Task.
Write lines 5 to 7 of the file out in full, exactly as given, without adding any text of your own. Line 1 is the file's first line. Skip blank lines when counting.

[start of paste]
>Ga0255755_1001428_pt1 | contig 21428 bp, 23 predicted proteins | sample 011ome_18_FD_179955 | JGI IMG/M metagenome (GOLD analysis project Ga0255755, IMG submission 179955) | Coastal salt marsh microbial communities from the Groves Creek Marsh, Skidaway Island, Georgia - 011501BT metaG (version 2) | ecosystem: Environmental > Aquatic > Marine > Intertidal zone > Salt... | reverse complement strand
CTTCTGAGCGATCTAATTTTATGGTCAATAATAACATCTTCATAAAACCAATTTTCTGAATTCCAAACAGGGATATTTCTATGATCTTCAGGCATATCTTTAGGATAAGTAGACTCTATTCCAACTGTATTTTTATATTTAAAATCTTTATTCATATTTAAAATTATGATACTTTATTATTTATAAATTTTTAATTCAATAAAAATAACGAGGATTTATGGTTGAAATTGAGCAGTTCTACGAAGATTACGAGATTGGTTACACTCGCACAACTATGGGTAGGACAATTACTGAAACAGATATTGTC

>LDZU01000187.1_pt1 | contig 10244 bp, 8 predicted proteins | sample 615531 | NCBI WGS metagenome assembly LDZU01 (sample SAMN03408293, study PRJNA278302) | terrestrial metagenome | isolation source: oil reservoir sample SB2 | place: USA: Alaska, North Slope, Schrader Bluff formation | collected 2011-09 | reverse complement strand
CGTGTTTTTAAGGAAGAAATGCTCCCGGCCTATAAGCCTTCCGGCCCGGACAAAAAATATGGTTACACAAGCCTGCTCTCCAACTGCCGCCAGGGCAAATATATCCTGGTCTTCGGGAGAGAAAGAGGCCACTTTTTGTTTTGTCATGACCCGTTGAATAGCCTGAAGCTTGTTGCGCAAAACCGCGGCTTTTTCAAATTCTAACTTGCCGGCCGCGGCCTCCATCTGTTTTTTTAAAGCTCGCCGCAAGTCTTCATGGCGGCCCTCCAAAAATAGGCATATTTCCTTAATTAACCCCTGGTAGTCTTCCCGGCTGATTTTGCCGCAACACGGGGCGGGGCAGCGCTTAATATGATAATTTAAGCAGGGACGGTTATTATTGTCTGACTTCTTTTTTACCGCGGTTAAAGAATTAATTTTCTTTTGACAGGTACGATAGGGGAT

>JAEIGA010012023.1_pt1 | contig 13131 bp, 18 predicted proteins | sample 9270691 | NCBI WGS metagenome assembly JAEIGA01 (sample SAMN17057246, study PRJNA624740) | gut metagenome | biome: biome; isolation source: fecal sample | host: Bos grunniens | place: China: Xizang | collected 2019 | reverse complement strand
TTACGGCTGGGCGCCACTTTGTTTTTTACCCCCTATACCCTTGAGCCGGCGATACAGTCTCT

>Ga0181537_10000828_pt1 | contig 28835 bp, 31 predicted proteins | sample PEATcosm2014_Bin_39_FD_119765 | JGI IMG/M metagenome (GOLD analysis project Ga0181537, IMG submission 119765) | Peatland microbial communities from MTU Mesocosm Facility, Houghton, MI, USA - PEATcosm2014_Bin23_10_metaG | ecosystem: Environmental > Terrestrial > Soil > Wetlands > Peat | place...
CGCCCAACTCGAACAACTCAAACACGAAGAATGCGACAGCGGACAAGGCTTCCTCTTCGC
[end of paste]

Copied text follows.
>JAEIGA010012023.1_pt1 | contig 13131 bp, 18 predicted proteins | sample 9270691 | NCBI WGS metagenome assembly JAEIGA01 (sample SAMN17057246, study PRJNA624740) | gut metagenome | biome: biome; isolation source: fecal sample | host: Bos grunniens | place: China: Xizang | collected 2019 | reverse complement strand
TTACGGCTGGGCGCCACTTTGTTTTTTACCCCCTATACCCTTGAGCCGGCGATACAGTCTCT

>Ga0181537_10000828_pt1 | contig 28835 bp, 31 predicted proteins | sample PEATcosm2014_Bin_39_FD_119765 | JGI IMG/M metagenome (GOLD analysis project Ga0181537, IMG submission 119765) | Peatland microbial communities from MTU Mesocosm Facility, Houghton, MI, USA - PEATcosm2014_Bin23_10_metaG | ecosystem: Environmental > Terrestrial > Soil > Wetlands > Peat | place...